Monday, February 3, 2014

The Carrot Cake

Last week we celebrated our boy’s first birthday, and I’m not entirely sure how that happened, since at the time of my last posting he hadn’t yet glimpsed the light of day. But then, a lot of things don’t add up — like the fact that I also have an almost ten-year-old and recently (gulp) rounded another decade. The boy and his fellow creatures have kept us busy, so much so that I haven’t had much mental space to devote to this blog — though I’ve really wanted to, since food has been such a central and sustaining part of this past year. First, I intended to write about all the wonderful meals friends and family cooked and delivered to us in those dizzying and disorienting first days (no, it’s not necessarily easier the third time around). The soups and stews and chilis; the taco kit; the roast chicken and healthy muffins and kale salad; the amazing Korean meal that arrived in its own cooking pot, complete with separately packaged garnishes like tiny, dried anchovies. I haven't forgotten any of them. They all reflected their makers’ personalities and tasted better than any food has tasted in my life, ever.

I’ve been hungry a lot this past year, chasing around a little hulk and keeping pace with growing tween daughters and their many activities. It's not always pretty, but I’ve found my way back to the stove. There are tussles over stove knobs. After all, they are bright red and make real fire shoot up if you turn them — cooler than any toy Fisher Price ever made. The baby is not the only dude in the kitchen, either, as Ben has embraced his inner chef, this Christmas eve donning my apron and banning me from the kitchen while he made Boeuf Bourgignan for eight.

Our newest member is hands-down the most impressive eater, square inch wise, of the family. We now go through more bananas than the monkey house at the zoo (come to think of it, it kind of feels like we're living in the monkey house). Among his culinary conquests, this baby can count kimchee, sushi, shakshuka, dog kibble by the fistful, ramen, pork paprika, American Girl doll money, and last week, homemade carrot cake.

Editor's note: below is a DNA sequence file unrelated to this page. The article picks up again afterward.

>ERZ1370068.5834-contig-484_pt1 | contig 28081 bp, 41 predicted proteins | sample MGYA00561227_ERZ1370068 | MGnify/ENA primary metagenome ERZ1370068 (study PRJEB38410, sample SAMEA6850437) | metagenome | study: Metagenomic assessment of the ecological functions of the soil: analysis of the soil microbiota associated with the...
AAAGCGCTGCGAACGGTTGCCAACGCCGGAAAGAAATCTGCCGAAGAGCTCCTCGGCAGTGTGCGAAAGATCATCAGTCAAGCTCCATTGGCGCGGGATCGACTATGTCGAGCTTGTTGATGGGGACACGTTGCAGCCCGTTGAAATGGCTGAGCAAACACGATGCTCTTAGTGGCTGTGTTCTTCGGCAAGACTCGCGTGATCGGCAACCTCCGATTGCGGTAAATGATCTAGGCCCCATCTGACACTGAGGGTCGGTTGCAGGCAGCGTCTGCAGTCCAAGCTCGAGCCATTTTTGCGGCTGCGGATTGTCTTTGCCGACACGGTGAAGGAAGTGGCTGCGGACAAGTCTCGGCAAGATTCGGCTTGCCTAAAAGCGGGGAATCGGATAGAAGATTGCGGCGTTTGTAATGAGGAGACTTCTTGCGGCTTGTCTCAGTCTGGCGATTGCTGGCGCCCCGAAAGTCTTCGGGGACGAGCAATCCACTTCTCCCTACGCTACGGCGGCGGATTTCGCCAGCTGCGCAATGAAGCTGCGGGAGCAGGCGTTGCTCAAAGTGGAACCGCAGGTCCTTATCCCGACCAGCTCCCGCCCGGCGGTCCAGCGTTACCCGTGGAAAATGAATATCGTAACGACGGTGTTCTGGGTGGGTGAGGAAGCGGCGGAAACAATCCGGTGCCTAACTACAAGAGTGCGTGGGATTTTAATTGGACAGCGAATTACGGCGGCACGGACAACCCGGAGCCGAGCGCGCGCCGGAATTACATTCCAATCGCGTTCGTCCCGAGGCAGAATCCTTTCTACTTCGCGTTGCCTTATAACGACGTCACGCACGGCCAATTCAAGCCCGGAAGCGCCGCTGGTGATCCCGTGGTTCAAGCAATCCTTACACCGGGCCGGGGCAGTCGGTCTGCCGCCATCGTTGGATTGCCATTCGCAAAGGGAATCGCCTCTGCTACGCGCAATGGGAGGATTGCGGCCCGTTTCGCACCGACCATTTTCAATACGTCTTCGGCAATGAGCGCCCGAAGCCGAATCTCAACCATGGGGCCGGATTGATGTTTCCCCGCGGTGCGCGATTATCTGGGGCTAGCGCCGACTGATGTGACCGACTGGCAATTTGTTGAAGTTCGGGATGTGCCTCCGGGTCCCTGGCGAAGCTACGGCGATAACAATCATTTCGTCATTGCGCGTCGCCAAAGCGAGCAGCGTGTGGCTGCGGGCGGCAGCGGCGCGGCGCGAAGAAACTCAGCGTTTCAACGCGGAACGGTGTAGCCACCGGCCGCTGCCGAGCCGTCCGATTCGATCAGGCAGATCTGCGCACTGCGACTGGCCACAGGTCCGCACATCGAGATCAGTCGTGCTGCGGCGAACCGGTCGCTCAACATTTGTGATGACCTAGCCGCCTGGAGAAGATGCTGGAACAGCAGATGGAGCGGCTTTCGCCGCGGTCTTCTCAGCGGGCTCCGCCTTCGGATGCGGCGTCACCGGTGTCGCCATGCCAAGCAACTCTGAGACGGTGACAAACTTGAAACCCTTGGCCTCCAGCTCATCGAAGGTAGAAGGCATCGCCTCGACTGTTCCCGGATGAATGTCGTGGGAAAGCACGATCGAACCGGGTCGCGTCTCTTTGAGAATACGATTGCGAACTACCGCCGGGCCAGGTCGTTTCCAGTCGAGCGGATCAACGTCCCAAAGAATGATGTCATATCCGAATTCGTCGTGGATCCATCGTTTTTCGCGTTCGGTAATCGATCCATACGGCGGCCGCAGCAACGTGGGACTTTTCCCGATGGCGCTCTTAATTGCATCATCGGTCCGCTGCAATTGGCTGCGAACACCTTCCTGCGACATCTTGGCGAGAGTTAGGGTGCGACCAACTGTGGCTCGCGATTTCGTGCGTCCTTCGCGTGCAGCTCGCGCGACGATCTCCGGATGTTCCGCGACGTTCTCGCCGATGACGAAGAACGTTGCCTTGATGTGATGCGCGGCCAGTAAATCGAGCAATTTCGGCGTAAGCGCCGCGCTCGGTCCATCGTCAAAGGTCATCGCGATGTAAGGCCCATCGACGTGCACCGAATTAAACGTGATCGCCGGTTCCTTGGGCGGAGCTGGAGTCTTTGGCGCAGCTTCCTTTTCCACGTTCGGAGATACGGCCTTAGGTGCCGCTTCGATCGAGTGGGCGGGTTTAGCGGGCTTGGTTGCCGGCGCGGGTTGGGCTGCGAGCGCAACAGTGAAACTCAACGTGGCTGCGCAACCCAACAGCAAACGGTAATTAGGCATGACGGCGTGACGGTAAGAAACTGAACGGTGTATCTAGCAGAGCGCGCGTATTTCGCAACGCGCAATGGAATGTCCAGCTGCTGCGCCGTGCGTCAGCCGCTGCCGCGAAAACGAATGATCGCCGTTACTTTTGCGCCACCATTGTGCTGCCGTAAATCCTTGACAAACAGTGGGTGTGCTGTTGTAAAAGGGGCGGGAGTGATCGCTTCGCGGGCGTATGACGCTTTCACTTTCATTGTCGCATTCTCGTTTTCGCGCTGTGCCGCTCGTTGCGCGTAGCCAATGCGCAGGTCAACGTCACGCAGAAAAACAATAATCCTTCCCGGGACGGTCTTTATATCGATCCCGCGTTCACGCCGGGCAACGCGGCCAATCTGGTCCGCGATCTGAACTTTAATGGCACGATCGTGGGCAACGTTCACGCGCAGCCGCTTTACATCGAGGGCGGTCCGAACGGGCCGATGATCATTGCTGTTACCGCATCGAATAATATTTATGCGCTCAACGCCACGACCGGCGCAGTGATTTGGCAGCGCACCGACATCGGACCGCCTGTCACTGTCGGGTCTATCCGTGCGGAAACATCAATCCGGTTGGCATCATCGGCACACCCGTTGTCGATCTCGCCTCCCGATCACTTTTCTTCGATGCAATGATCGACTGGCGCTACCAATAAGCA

For his birthday celebration, we continued the tradition begun with my first daughter, on her first birthday. Back then, I had wanted to serve something that was healthy yet undeniably a treat — meaning I would grant her access to that devil, sugar. More importantly, I was pregnant with my second daughter at the time and had a fierce craving for this, my most favorite of cakes. I can’t remember exactly how I cobbled together the recipe, but what resulted was a hybrid of a few carrot cake recipes I had found online and in books. I started with good, organic ingredients and packed as many sweet carrots as I could into the mix — there are more carrots than flour in here. I dispensed with the pineapple and coconut, since I can’t get behind tropical flavors in my carrot cake. Likewise, I forewent the nuts, which I do like but can be tricky where one-year-olds are concerned. I added raisins, safely chopped up, for a little texture and natural sweetness. The frosting was the result of an experiment gone nicely – I love the traditional cream cheese frosting but not the pulse-pounding sweetness that often comes with it, so I lightened the cream cheese with whipped cream and added organic sugar, tasting, until it was just sweet enough to get away with — much less sugar than is recommended in most recipes. People big and small raved over the result, so I repeated it 20 months later, in cupcake form, for my second daughter's birthday. Nearly seven years after that, I vowed not to make our boy the neglected third child, and resurrected the beloved carrot cake. Somehow, in spite of never having written it down, I found my way back to a similar version to the one I'd made before. Party guests snagged seconds and the birthday boy dug in with both hands, not sure how he’d gotten so lucky, and smeared frosting in his face and hair. I think that’s a fair indicator of success, and probably in some cultures a polite show of gustatory appreciation. 


I only hope it doesn't take another baby or the passing of seven years to make this cake again. 


Carrot Cake  

Ingredients:  

Cake:
  • Butter for greasing pans
  • 2 cups all-purpose flour
  • 2 teaspoons baking soda
  • 1 teaspoon salt
  • 1 teaspoon ground cinnamon
  • 1 ½ cups light brown sugar
  • 1 ¼ cups canola oil
  • 4 large eggs